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Feb. 16, 2011

Green Supply Chain News: When It Comes to Green Job Creation, the Only Thing that is Clear is that Nothing is Clear


New Report Says Green Job Creation almost Certainly Way Overstated; Counting the New Jobs, not the Ones Lost or Simply Transferred

By The Green Supply Chain Editorial Staff

The Obama administration, environmental advocates and many other groups have touted the potential of various green energy technologies to create millions of new well paying jobs in the US. Such projections were often used to sell green energy approaches before the financial crisis and great recession, and more recently as an important strategy in the effort to create more US jobs after the recession with the still stubbornly slow job growth in the country.

But what will really be the impact of green technologies on job creation? That's a question tackled by Gurcan Gulen, an economist at the University of Texas, who was commissioned by the Copenhagen Consensus Center, a group that says it "is a think-tank based in Denmark that tells governments and philanthropists about the best ways to spend aid and development money."

The Green Supply
Chain Says:
An engineer switching from designing an engine based on traditional gasoline to one running on biofuels isn't really isn't a new job, yet many estimates would count it as such..

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In a new report, Gulen says that net new job creation from green technologies and investments is vastly overstated by most estimates, and maybe just as importantly, beyond this specific issue shows how any such reports and calculations are utterly dependent on assumptions, definitions, and myriad other factors. That should leave anyone to be a lot more dubious of numbers on any subject from any source unless they thoroughly understand those factors and assumptions.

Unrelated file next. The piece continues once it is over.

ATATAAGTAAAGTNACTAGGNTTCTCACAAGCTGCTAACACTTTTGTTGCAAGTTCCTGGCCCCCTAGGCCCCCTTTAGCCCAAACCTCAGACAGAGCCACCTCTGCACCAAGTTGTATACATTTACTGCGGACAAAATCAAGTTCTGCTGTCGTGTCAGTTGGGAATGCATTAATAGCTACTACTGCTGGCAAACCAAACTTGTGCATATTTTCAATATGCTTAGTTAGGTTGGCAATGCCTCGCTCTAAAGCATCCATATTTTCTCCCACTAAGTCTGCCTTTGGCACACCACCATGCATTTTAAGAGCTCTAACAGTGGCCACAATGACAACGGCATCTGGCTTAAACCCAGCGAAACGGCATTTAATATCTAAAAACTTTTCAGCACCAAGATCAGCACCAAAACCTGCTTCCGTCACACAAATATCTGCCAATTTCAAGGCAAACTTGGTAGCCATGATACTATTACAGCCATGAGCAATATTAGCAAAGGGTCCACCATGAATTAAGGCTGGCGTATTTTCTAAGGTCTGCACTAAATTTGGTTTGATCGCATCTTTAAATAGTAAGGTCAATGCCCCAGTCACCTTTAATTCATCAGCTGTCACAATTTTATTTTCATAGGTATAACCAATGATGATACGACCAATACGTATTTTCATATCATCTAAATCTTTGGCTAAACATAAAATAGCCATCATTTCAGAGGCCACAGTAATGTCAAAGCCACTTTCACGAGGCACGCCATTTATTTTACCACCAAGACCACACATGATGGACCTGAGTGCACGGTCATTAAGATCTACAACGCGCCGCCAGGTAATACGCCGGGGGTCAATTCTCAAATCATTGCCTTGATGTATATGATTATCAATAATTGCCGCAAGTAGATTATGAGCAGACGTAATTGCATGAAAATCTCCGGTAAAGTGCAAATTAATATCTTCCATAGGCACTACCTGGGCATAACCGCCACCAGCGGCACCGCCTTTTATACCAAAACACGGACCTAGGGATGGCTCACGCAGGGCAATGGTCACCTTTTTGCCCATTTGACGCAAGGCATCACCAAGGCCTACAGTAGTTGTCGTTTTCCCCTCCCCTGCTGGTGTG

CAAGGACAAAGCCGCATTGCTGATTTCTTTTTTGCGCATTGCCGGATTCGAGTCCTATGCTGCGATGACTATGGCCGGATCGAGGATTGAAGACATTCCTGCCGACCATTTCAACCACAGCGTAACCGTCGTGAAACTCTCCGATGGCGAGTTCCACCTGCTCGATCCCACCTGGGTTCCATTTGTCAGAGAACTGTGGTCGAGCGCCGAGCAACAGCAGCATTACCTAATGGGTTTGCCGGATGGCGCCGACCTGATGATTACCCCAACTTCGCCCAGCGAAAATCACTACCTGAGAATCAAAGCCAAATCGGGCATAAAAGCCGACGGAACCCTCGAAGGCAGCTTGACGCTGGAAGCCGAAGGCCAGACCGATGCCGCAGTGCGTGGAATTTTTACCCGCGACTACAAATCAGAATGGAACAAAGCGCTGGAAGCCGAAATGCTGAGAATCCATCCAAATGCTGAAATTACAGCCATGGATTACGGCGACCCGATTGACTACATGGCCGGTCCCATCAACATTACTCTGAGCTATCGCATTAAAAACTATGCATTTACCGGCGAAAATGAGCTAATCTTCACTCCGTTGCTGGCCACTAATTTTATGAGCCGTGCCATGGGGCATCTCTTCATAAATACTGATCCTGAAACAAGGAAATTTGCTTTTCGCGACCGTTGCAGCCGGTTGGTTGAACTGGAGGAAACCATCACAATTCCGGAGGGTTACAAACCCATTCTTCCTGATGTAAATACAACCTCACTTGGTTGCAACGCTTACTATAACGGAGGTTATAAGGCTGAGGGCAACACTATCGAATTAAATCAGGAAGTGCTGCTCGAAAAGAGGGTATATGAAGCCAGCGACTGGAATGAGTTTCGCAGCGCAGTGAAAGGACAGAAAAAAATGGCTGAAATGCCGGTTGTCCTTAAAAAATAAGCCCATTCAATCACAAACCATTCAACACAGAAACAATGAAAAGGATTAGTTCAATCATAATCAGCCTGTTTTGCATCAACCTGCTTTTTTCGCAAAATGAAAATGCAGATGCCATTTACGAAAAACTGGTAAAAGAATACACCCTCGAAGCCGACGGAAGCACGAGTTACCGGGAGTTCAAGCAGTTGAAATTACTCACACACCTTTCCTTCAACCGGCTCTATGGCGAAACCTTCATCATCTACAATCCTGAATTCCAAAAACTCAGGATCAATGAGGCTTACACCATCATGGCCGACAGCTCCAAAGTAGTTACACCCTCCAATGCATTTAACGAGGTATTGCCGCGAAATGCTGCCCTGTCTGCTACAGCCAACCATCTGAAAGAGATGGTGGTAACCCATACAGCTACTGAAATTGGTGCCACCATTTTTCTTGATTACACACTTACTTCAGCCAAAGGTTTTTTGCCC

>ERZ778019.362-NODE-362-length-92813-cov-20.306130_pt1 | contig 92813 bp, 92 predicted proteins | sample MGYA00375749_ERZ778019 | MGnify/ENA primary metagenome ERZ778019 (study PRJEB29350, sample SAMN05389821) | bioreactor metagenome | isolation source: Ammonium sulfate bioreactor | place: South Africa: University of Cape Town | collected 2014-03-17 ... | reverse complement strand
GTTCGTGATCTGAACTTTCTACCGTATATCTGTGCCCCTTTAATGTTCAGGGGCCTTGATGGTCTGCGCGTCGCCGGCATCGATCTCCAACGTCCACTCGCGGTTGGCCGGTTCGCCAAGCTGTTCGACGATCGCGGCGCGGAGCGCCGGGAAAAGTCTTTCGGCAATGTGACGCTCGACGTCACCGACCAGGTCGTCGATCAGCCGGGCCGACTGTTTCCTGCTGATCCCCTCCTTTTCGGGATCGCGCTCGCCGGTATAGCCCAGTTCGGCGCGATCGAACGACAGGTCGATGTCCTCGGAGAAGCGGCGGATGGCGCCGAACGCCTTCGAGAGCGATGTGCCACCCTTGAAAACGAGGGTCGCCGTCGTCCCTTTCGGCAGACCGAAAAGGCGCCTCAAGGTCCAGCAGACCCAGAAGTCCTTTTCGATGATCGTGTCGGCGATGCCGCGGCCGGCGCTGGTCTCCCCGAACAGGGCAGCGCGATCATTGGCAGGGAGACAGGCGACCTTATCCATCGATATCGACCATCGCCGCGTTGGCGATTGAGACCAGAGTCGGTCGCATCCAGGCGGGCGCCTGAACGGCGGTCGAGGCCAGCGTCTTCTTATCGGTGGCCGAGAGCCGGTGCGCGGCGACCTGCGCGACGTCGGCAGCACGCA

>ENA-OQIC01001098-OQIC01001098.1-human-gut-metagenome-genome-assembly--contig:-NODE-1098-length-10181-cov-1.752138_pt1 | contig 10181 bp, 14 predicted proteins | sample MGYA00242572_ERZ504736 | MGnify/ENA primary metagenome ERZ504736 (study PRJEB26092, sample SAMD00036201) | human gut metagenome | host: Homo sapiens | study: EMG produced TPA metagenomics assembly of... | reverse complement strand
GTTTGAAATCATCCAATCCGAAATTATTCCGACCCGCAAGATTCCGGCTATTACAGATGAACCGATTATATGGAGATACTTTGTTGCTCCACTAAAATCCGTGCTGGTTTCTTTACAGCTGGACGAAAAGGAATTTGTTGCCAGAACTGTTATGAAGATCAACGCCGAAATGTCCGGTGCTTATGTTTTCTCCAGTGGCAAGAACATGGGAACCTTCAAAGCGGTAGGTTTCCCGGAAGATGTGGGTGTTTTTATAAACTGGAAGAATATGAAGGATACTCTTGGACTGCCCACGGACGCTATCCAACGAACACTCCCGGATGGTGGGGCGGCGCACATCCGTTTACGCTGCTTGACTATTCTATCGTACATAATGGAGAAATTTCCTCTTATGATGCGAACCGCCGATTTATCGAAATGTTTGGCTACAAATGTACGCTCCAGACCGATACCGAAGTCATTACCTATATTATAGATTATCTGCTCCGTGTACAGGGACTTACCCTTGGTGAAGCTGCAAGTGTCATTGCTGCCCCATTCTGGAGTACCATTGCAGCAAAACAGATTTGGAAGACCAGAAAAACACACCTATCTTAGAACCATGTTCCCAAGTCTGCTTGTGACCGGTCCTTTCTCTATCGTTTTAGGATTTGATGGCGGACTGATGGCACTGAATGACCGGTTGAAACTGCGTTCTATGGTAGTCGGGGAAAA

The report (available here: Defining, Measuring and Predicting Green Jobs), begins with a convincing case that the types of factors mentioned above should be well understood before touting or believing the green job creation estimates.

For instance, definitional problems abound, leading the US Bureau of Labor Statistics to solicit input on the definition of a "green" job in 2010. As just one example, "Jobs created are not always separated between construction jobs, which are temporary, and operation jobs, which are long-term," Gulen notes. Another example is work constructing and operating nuclear power plants, which some studies or officials include under green jobs and others don't.

He also notes that "Jobs may not be “new” in that already employed people will be doing “green” work. Given the challenge of defining these jobs, counting an existing job as “new” doubles the chance of a miscount."

An easy example might be an engineer switching from designing an engine based on traditional gasoline to one running on biofuels. While that transition may be a good thing, it really isn't a new job, yet many estimates would count it as such.